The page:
There is an old joke about sweeping consequences in IT related to wildcard commands like “rm -rf *.” However, there are ways to avoid getting bit by them. For example, we can do test runs and subset queries before doing the real thing. While it is undoubtedly faster to rip off one of those commands, it is also dangerous. This episode looks into some tricks of the trade I learned after countless times of being tripped up by this concept.
Sometimes Easy Creates Sweeping Consequences
A database is the best tool for examples of doing something quick and dirty that ends up costly. We can see this even with resource usage before more significant effects like data loss or corruption. The old SQL command of “SELECT * FROM …” is one of the first many people learn and the biggest culprit. We do not see any problem with a table with a few rows. However, once we move to millions of rows, we can quickly turn this quick call into a time-consuming one that ties up a lot of resources. Even worse, we can add a join or two without constraints and bring a system to its knees. It is easier to grab all the columns for a quick browse, but that can also drain more resources than desired.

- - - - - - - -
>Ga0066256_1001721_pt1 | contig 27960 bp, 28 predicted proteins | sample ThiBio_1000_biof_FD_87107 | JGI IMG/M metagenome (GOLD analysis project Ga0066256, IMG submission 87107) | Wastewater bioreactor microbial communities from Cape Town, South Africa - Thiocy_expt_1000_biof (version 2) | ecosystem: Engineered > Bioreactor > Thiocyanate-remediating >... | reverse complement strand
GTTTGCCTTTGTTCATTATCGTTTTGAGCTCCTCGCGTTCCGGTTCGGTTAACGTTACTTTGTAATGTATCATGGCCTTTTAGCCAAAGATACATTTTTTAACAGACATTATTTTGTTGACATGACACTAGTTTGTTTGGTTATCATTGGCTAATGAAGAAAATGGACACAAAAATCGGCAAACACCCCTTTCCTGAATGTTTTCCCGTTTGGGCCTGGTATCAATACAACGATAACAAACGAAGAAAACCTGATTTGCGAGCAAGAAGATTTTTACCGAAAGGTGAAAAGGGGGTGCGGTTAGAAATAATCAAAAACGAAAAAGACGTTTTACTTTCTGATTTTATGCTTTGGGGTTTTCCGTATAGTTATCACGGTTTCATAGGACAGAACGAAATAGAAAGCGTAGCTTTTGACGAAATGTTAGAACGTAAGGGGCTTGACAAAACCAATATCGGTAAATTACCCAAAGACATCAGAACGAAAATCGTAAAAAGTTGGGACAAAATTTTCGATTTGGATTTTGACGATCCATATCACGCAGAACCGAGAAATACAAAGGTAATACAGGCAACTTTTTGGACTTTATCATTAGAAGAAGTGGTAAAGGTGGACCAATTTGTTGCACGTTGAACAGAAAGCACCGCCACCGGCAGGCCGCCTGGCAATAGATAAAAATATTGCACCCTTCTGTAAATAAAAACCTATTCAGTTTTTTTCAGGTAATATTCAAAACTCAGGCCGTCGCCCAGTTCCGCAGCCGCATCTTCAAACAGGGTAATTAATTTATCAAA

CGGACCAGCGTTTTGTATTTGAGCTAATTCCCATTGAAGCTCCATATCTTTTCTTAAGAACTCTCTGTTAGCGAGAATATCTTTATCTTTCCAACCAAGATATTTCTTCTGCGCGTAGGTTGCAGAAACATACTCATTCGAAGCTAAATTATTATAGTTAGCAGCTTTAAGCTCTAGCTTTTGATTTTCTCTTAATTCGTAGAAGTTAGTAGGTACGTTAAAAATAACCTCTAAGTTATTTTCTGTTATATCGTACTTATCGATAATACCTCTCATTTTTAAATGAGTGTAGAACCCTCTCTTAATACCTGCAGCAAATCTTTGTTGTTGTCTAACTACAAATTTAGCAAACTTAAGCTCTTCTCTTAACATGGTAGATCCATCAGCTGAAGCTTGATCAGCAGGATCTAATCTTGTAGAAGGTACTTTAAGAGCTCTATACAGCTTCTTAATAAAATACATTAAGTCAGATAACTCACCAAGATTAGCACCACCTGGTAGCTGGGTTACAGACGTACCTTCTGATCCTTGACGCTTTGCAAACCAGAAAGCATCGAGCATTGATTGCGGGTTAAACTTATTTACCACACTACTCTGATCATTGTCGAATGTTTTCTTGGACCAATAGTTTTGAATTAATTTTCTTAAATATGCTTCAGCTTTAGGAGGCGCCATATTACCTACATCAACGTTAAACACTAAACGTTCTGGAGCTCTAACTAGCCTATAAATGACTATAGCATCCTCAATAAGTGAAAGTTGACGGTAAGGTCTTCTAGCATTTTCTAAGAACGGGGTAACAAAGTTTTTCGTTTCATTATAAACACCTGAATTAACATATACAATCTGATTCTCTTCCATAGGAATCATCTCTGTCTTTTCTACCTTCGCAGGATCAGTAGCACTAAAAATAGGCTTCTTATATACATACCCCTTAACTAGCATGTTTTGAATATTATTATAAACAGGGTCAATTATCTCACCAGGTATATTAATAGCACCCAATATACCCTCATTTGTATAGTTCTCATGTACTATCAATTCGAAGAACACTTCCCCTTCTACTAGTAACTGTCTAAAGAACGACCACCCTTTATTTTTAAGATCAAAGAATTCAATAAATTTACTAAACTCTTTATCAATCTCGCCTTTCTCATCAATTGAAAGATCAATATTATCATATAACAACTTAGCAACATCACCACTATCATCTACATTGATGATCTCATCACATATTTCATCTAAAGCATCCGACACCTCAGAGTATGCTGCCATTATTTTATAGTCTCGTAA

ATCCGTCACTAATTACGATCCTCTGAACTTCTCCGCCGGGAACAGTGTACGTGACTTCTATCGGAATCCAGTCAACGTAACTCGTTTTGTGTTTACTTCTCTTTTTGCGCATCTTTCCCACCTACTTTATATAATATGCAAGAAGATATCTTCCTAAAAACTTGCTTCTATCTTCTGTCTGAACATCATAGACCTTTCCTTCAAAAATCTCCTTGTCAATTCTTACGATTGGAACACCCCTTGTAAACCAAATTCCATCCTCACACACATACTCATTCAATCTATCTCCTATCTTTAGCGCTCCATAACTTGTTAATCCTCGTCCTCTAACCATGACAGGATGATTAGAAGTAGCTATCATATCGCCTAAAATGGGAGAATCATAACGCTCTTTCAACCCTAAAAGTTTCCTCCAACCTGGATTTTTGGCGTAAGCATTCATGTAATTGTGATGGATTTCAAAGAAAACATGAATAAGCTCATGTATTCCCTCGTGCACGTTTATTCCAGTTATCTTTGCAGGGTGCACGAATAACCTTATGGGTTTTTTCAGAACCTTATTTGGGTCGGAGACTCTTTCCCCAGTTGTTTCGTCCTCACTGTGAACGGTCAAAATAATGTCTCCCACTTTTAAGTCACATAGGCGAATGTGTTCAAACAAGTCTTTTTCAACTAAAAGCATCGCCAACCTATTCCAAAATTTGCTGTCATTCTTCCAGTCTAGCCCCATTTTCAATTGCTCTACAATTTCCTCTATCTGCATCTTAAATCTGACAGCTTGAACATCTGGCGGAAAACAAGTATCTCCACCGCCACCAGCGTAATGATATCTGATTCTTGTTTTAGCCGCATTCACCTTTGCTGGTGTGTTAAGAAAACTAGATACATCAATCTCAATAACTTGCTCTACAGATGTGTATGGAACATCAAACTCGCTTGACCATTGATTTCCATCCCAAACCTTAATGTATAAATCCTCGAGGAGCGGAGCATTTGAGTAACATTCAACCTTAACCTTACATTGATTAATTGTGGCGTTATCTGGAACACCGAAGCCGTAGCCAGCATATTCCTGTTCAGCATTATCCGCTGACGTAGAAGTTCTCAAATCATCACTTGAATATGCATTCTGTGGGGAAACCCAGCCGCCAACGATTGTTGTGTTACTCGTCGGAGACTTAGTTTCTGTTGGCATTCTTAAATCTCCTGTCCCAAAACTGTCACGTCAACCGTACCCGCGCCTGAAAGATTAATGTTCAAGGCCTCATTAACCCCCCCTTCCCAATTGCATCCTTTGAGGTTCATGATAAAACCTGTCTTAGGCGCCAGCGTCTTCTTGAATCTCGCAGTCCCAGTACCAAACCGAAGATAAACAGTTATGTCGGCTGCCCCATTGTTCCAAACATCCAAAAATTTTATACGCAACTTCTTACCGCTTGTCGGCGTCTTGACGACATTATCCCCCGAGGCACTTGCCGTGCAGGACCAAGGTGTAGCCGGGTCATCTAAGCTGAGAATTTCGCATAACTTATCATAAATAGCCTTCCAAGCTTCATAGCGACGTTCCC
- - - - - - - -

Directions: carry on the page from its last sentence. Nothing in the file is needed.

Check Your Expectations
The database example is nice and clean because we can always add limiting constraints or do counts of result size. These tools allow us to validate our query meets our expectations without fully running the query. For example, we can do a select before a delete is run and ensure that the records we will delete are the ones we desire to remove. Likewise, we can select before we update. We can also do smaller selects to determine the result set size before joining those queries. These are just a few examples; we can apply this to our other coding efforts and most life situations.
If you like this season, you will probably like Scott Adams’ book, “How to Fail at Almost Everything and Still Win Big: Kind of the Story of My Life.”